9. Jay Rock, Kendrick Lamar, Future, James Blake — "King's Dead"
I love how the drop hits. Kendrick sounds so groovy, you can hear when a rapper is wearing a good coat. Shoulders shimming and head rocking. I love this record. I love this Jay Rock verse. Possibly one of his most impressive. I mean technically he’s like LeBron James. He can drive like a war horse or he can surprise with an elegant step back; you see it with all that happens in the verse. Future arrives on a song like an uninvited guest who turns the party up. He’s an underrated rap feature. This verse is just infectious. Kendrick doing the ad-libs is what collaborations are all about. When Future’s voice goes falsetto high I go to Heaven. Every single time. Future would’ve been a fire voice actor for Alvin the Chipmunk. Beat switch IS UNLAWFUL. If I trusted the police I would call 911. I wouldn’t leave my doors unlocked while playing this song. It just sounds like home invasions. Kendrick Lamar doesn’t take a DAY OFF. God. He brutally abused the beat. Someone call the coroner. Another favorite.
10. Zacari — "Redemption Interlude"
Soft build up. Zacari harmonies. It’s moody yet sexy. Like if Lana Del Rey and The Weeknd had a threesome with Dracula. I don’t know what's happening. The song just suddenly switched. Vocals sounds heavily edited. I can’t make out what’s been said. It just ended.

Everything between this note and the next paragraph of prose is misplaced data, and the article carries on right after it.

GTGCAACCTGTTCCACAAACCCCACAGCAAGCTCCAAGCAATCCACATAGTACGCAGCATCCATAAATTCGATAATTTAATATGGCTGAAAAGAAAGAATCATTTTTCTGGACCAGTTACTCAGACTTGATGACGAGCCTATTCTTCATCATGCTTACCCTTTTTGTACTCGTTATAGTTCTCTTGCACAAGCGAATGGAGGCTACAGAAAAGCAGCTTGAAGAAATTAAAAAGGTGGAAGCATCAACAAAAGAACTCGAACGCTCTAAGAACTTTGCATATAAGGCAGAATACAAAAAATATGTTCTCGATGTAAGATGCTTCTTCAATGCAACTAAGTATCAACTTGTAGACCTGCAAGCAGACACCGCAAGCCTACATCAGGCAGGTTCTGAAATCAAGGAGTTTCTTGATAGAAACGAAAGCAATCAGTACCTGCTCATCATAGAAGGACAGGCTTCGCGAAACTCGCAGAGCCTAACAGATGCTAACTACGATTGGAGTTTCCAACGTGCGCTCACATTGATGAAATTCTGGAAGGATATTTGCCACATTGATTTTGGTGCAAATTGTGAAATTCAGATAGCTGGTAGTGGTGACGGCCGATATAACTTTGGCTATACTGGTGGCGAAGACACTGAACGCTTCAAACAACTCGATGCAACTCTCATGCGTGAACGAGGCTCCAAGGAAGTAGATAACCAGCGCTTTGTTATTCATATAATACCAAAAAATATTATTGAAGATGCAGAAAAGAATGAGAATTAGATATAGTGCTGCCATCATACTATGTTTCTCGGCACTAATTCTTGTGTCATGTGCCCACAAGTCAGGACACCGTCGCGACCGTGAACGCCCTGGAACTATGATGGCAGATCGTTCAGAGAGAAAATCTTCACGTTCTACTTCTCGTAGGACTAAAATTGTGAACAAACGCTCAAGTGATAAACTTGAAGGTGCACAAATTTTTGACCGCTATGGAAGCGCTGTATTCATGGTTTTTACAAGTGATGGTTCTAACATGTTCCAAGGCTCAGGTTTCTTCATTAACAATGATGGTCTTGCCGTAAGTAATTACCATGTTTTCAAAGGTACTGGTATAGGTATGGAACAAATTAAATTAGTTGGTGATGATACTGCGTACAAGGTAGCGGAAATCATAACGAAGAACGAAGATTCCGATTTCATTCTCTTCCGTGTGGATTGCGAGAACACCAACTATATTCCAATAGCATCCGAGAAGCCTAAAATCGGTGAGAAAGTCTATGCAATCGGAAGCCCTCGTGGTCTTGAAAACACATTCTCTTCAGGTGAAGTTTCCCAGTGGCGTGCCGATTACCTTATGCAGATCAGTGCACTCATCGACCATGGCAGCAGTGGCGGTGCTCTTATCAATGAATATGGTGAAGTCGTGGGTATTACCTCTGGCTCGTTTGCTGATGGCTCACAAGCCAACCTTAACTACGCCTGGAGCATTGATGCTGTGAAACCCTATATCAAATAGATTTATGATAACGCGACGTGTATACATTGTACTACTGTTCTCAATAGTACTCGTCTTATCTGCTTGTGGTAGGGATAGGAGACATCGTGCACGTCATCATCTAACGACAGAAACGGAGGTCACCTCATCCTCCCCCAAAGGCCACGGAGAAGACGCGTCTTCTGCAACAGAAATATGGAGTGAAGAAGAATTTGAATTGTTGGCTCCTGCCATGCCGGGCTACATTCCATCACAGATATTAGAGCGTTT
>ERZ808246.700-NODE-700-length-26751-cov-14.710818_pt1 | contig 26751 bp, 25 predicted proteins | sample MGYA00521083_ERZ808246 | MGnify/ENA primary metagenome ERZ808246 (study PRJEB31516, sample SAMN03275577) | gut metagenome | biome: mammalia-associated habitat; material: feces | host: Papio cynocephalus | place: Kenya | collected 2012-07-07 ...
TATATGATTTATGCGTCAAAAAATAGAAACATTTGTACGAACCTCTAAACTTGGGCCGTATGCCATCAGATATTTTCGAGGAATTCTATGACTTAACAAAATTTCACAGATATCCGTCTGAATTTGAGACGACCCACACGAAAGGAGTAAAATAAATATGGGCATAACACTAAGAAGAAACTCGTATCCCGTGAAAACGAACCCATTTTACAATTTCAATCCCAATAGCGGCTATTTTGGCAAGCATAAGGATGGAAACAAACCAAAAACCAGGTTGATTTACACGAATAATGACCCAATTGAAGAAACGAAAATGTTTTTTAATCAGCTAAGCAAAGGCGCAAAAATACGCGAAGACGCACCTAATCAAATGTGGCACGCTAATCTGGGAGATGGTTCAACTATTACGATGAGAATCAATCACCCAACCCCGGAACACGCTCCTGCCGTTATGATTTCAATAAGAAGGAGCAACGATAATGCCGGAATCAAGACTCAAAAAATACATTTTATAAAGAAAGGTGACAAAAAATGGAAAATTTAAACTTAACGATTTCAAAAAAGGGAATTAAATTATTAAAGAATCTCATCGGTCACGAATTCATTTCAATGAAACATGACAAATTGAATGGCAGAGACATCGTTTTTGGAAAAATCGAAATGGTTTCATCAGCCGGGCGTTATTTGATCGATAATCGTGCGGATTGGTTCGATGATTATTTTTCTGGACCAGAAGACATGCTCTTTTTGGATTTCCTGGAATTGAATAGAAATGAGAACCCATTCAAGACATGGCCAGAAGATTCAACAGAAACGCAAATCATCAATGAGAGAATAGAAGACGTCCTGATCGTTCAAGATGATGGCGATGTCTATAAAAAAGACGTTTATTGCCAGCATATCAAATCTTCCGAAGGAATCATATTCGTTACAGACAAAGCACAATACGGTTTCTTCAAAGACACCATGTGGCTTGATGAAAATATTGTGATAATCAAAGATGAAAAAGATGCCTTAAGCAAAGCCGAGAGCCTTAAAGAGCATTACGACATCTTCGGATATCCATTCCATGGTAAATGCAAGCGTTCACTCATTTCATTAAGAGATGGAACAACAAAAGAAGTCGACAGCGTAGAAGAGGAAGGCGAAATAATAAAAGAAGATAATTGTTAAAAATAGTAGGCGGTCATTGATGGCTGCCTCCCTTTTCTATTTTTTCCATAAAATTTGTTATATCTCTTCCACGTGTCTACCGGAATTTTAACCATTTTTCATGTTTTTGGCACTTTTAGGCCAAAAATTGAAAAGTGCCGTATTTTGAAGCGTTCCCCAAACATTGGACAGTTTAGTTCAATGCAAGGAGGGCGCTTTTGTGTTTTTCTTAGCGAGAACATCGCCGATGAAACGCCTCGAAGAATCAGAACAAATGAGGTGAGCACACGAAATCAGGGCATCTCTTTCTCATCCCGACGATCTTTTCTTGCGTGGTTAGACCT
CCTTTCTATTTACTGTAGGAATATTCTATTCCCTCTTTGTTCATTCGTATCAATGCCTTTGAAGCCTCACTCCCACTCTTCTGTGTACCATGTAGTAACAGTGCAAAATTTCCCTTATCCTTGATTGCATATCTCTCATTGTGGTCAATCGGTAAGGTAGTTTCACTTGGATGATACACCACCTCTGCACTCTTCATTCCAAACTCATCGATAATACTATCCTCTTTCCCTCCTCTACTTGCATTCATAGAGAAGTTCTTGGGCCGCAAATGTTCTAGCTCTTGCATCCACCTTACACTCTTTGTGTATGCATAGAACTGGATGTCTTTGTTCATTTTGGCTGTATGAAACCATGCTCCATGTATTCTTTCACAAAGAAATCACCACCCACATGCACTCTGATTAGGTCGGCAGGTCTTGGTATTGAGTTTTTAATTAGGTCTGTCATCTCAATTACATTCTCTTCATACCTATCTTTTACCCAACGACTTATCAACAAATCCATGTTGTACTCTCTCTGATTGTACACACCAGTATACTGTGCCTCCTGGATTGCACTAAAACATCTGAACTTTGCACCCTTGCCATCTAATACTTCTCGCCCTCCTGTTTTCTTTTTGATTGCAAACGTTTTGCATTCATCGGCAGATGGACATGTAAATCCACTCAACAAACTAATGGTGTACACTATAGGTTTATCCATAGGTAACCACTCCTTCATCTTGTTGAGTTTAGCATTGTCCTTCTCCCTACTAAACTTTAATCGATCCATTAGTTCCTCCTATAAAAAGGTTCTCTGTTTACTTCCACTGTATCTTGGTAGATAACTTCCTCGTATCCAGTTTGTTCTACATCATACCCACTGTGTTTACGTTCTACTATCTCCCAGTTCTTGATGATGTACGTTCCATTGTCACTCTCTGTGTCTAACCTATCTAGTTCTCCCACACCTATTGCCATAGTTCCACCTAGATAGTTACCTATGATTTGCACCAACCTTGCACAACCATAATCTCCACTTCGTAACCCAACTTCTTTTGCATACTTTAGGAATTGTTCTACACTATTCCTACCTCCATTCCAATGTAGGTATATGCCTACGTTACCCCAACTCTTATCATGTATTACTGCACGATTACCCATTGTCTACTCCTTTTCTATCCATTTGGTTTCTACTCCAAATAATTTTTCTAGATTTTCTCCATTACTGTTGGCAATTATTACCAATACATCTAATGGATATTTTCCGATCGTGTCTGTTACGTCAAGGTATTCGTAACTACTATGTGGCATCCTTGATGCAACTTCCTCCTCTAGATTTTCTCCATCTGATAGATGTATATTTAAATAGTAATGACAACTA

11. Zacari, Babes Wodumo — "Redemption"
WOOOO!!! THESE DRUMS. Sonically, this sounds like the most African-inspired record thus far. Somewhere Drake is heated he didn’t get the call for this session. The swing on these drums is good whiskey. If I could pour a song into a cup and happily get drunk, it would be "Redemption." You have to get up and dance. The groove is infectious. Vocals sound a bit dirty. Like they didn’t go for the cleanest mix. Same with the drums. They still feel a bit raw, but intentionally. It’s more so selling a vibe than the record. They could’ve given Wale the opportunity to do something on this. It sorta fits what he did on Shine. A little less commercially but drawn from a similar well of inspiration.
12. Mozzy, Sjava, Reason — "Seasons"
A sweet high note. Someone has the voice of a mermaid. I'm loving the intro. A nice, easy transition. Not sure who this is. The accent is thick but the track is engrossing. A calm yet powerful record. The passion is piercing. This has the energy of a falling action scene. Whoever is on this track is ripping it to pieces like Wolverine’s claws through a notebook. Is this Mozzy? Whoever's on the third verse has an excellent rap voice. It just sits on your soul. You follow every lyric like reading through a book with your index finger under every word. Yeah. I need to know who this is. I’ll be doing a deep dive into his music. Great song. Okay, Kendrick. He said he’s T'Challa and Killmonger. I think the album might be broken up between their perspectives.
13. Kendrick Lamar, Travis Scott — "Big Shot"